Thursday, 30 August 2012

Review: Total Recall (The Long Review)

CAUTION: Yen's blog contains harsh language and even harsher notions of propriety. Reader discretion is advised.

Total Recall (2012) poster

Total Recall (2012) (Spoilers)
121 mins / Dir. Len Wiseman

Note: The short review is here.

I mean you wouldn't remake what is already a perfectly serviceable bubblegum action/thriller, obviously, you just wouldn't, but if you had to… I mean absolutely had to, would you get the director of the frankly patchy Underworld films, his wife and star of those films who also put her name on Pearl Harbour, and the Irish actor who played an Irish villain in Daredevil where he couldn't do a convincing Irish accent? Do you think that would get the project a green-light?

The Plot: Factory-worker Doug Quaid commutes every day to the other side of the world, to a dead-end job, and comes home to a dead-end slum. Haunted by a recurring nightmare, he toys with visiting Rekall, a company which can sell you any memory you desire, but his first trip unlocks more than he ever imagined, and soon Doug's boundaries between reality, memory and fantasy become terrifyingly blurred...

The Good: The most difficult thing about it is separating your brain from your own memories of the original. There are too many similarities with the 1990 movie for this to be a reboot, but too many differences for it to be classed as a remake. There's a reference to Mars in this new one, but that's it. This re-imagining of the story will no doubt irk hardcore fans of the Arnie flick and/or the short story it was based on, but let's not lionise the previous incarnation: everything we really loved about 1990's Total Recall was down to Philip K. Dick's story, not Schwarzenegger or Verhoeven.*1 Don't get me wrong, it's good, but y'know.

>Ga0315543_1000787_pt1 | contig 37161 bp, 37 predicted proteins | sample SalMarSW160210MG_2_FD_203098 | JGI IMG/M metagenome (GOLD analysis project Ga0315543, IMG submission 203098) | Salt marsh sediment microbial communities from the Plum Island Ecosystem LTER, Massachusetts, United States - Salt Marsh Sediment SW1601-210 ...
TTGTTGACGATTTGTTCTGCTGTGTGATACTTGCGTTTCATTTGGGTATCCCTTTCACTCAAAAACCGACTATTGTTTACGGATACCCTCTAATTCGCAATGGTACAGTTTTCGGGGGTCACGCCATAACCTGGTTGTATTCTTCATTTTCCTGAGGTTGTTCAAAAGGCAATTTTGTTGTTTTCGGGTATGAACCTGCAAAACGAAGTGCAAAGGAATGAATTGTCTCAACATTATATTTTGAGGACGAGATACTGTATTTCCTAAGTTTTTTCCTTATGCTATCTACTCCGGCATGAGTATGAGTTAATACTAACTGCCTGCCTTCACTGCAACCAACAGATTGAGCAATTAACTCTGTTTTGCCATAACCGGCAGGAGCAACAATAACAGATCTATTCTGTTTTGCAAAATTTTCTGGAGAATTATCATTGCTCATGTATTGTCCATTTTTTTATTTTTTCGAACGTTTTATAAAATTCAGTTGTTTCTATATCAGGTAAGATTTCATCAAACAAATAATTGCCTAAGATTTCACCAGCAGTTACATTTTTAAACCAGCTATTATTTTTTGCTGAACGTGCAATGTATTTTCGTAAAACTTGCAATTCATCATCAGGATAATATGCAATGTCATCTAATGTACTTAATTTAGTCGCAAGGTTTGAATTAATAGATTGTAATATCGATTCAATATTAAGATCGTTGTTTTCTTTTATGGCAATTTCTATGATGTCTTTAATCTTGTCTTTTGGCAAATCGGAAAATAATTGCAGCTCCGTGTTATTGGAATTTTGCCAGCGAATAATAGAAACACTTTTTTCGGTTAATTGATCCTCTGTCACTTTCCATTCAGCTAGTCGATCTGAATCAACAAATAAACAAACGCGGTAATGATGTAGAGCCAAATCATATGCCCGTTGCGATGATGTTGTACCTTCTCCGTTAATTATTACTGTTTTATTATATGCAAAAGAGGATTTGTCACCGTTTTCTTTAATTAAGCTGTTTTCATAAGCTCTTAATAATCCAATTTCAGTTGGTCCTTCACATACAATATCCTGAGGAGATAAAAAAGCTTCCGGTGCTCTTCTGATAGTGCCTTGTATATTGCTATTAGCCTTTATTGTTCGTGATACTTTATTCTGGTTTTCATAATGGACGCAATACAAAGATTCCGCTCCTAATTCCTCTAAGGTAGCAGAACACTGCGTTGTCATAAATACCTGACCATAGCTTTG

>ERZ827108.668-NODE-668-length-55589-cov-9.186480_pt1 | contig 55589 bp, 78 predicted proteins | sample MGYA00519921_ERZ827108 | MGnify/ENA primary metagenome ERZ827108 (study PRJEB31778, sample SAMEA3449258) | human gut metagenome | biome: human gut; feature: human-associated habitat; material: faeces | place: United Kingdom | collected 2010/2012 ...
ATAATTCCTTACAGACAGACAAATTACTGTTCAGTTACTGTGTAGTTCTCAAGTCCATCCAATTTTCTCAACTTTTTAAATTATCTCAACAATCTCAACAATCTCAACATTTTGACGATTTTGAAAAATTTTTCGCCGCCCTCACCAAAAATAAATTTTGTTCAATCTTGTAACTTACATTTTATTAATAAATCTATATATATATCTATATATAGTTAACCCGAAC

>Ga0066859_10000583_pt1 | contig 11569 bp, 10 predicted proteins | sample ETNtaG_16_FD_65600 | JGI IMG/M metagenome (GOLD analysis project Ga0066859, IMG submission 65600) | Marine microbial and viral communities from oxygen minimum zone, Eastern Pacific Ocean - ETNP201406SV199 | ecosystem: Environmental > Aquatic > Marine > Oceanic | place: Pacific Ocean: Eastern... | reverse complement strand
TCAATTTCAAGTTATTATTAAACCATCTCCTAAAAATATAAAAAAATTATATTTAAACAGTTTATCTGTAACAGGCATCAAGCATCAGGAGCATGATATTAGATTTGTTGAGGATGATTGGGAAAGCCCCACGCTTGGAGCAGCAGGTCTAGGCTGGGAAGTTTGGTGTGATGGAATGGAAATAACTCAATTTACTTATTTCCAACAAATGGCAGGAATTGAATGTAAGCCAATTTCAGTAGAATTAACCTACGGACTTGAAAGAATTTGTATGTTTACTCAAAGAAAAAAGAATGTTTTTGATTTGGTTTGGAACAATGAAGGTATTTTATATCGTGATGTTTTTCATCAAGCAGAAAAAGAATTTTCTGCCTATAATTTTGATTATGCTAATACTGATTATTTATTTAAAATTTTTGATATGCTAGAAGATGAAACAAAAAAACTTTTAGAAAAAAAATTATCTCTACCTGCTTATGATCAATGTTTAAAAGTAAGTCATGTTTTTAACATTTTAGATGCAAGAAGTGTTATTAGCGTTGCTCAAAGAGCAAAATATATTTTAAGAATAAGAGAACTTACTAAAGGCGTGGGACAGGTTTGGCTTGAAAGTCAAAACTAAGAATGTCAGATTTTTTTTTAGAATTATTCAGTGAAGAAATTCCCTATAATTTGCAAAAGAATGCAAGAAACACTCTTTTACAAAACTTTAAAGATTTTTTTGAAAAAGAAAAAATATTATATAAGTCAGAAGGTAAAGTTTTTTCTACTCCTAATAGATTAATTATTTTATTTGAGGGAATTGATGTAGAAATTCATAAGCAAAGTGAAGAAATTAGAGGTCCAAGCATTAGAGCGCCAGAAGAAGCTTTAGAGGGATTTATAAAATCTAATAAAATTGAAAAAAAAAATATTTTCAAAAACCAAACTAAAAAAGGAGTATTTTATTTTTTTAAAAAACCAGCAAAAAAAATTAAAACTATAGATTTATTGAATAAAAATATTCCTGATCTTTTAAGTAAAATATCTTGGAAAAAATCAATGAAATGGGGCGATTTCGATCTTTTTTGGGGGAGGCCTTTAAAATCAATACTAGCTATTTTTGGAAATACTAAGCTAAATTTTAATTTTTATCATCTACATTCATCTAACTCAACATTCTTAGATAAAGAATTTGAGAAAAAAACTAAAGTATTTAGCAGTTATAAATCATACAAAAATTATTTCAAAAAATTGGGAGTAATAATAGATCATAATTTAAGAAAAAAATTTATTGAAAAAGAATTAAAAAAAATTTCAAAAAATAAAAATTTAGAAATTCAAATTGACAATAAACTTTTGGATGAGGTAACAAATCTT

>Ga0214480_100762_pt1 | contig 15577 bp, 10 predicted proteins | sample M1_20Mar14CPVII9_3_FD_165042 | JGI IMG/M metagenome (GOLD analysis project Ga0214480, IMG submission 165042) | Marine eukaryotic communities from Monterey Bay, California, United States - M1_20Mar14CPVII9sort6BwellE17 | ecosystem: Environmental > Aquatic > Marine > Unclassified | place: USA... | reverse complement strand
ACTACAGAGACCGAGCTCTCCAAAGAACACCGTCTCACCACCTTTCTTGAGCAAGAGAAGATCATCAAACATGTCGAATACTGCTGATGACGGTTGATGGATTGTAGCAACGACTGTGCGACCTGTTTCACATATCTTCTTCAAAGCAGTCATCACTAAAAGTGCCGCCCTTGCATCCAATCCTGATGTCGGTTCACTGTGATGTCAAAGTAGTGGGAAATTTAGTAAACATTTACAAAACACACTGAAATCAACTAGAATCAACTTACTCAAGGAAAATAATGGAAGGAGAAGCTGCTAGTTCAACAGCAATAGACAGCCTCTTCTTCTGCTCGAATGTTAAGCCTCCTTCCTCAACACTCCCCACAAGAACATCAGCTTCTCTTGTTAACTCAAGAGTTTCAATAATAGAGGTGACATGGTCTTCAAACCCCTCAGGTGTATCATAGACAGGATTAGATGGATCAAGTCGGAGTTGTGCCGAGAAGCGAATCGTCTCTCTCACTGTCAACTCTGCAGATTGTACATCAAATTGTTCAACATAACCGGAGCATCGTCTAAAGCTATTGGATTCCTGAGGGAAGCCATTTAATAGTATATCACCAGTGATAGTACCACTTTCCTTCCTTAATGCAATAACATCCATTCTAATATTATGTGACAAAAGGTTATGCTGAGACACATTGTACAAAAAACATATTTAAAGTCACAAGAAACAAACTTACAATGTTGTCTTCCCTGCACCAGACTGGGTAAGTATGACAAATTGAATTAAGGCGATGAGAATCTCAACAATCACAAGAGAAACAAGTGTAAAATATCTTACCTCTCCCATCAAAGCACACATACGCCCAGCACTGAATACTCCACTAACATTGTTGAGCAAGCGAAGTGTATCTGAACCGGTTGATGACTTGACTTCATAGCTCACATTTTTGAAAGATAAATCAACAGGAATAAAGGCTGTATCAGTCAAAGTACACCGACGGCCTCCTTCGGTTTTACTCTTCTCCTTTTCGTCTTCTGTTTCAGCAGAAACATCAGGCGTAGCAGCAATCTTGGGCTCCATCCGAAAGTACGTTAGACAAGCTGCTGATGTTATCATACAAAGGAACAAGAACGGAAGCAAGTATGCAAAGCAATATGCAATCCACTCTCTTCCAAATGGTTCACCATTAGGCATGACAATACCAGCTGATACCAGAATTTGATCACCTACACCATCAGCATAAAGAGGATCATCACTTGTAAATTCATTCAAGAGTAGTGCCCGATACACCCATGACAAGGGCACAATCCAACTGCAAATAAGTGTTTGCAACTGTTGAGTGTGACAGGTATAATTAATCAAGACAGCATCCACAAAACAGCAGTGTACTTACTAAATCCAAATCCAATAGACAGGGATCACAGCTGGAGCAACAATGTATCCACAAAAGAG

Anyway, Total Recall looks gorgeous. There's a definite Blade-Runner feel to the slums, albeit without the technology, and there's been a conscious decision to mash a lot of cultures and ethnicities together (as if this really is the arse-end of humanity), and the final result is stunning. The level of detail in the sets (on both sides of the globe) had me constantly searching the screen for Easter-eggs (can anyone tell me what book he's reading on the way to work?).

Farrell is surprisingly likeable as Doug Quaid, Biel is reliably fiesty as his love interest Melina, and Beckinsdale is predictably borderline-unhinged as his wife Lori. Everyone else is a cut-out character, but how much do you need from an action film? Oh, and yes; you get to see the lady with three knockers. Honestly, you lot.